An attorney has called for a federal investigation after he says LAPD officers intentionally fabricated and, or withheld crucial evidence regarding a violent arrest of a mentally ill homeless man that was captured on cellphone video and recently released.
Cellphone video released Wednesday shows eight Los Angeles Police Department officers using a Taser on Samuel Calhoun Arrington, as well as hogtying him and repeatedly punching him on the Venice boardwalk near Sunset Avenue and Ocean Front Walk (map), attorney Nazareth Haysbert said.
“He was doing absolutely nothing to anyone,” Haysbert said. “He was no danger to himself or anyone else. He was trying to enjoy a day at the beach.”
In the August 7, 2014, incident, officers moved in to arrest 52-year-old Arrington after he allegedly refused to take a ticket for several municipal code violations, including “items placed on (the) city beach” and “property outside of designated space,” according to Haysbert.
Officers can be heard warning Arrington in the cellphone video.
“If you don’t sign ticket, you will be arrested,” an officer said.
Arrington was unarmed and can be seen reclining in a chair when the brutal encounter occurred, Haysbert stated in a letter to the FBI on Wednesday.
“He was hospitalized and later charged with felony resisting arrest and remained in county jail for over one month on the charges,” the letter stated.
The video shows “chilling” differences between what police reported and what is seen, Haysbert told the FBI.
“Suspect Arrington lunged at one of the officers and attempted to grab his Sam Browne (belt),” the police report stated, according to Haysbert.
Haysbert also said the report stated that after an officer grabbed Arrington’s arm, he “immediately broke the officer’s hold by aggressively moving his arms forward and then pulling his arms toward his body.”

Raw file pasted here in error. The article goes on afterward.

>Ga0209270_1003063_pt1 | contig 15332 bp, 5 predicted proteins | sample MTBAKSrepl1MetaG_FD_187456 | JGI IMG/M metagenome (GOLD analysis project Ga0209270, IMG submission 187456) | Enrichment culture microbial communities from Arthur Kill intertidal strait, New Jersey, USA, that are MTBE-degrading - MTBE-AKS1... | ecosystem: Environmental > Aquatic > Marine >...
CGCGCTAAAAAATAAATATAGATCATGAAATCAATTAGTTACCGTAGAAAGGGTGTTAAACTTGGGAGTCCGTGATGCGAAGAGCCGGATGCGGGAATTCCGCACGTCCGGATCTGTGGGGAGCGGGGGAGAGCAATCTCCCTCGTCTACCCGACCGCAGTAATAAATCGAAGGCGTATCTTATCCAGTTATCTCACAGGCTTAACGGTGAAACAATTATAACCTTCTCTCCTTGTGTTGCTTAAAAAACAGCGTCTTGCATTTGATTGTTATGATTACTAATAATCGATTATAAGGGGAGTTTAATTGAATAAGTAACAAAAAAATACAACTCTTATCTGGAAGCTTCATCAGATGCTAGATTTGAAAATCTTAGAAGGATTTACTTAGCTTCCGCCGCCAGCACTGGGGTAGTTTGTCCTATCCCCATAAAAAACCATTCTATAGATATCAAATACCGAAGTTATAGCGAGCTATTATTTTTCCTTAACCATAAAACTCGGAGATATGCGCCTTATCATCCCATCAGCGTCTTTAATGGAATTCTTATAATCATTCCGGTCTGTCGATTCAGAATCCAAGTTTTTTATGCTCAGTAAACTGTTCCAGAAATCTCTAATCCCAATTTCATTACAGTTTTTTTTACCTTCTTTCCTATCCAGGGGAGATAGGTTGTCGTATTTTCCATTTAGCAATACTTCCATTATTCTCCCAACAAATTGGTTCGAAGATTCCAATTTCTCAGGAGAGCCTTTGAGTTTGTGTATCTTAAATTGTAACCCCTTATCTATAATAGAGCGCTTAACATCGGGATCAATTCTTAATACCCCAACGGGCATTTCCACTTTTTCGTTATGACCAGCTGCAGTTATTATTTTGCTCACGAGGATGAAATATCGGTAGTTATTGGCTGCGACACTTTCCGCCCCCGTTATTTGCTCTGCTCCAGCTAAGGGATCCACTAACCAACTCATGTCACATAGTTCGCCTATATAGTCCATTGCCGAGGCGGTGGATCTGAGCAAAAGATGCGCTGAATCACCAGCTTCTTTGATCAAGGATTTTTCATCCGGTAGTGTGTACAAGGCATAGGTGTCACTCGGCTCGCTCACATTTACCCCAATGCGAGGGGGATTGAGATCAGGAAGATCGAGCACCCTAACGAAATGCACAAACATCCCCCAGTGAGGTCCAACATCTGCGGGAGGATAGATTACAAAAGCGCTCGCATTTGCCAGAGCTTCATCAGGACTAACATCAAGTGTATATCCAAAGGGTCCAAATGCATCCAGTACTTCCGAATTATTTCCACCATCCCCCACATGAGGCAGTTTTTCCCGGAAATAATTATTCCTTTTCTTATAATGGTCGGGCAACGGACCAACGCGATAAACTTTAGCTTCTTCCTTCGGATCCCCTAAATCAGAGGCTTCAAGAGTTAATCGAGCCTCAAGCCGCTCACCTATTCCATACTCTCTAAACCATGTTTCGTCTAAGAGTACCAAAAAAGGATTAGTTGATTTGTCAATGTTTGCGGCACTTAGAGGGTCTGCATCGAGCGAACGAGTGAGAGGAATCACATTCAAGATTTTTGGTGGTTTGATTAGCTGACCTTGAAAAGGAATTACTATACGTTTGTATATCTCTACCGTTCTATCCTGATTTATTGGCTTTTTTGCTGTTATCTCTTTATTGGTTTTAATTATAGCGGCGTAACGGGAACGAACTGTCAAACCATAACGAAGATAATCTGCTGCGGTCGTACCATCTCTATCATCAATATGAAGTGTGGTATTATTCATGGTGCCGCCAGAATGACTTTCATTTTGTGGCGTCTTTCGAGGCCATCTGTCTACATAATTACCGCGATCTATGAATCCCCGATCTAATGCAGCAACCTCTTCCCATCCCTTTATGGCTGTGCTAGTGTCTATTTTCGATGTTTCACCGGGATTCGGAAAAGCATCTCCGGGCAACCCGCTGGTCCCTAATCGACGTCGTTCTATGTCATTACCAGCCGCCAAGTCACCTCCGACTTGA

Video shows that neither allegation is true, Haysbert stated in the letter to the FBI.
“The video recording raises concern that the LAPD officers intentionally fabricated and, or withheld crucial evidence that may have resulted in the dismissal of criminal charges against Mr. Arrington,” Haysbert stated. “The willful concealment of this evidence holds criminal implications for these officers.”
The police report also stated that the only recorded evidence collected included interviews and photographs taken of officers and Arrington after the arrest, but the bystander’s cellphone video showed LAPD Sgt. Skinner recording the incident on what appeared to be a cellphone, the letter stated.
Arrington’s personal effects, including his clothing, bicycle, bookbag, medical card, and other items were also left at the scene by police and never recovered.
Arrington’s sister told KTLA the cellphone video took her breath away.
“To me, what they did in full view of every person on Venice Beach was to strip a homeless man, someone mentally ill, of their last shred of humanity,” Cleo Battle said.
Prior to the August 2014, incident, Arrington was hospitalized on July 29, 2015, with neck, back and shoulder injuries after a “brutal attack by the very same officers,” according to Haysbert.
Years prior, “Arrington was beaten by LAPD officers so badly that he needed 18 staples to close a large wound on his head,” Haysbert said of a June 27, 2011, incident. “He was hospitalized and then jailed for over 18 months where he suffered repeated episodes of fainting, severe headaches and syncope.”
And in a third 2014 incident, Arrington was shot with a Taser and beaten by LAPD officers on Jan. 5, the attorney said.
“Collectively, these incidents reveal a pattern or practice of criminal deprivations of Mr. Arrington’s civil rights,” Haysbert stated in the letter to the FBI, asking them to investigate.
KTLA has reached out to the LAPD for comment but has not yet received a response.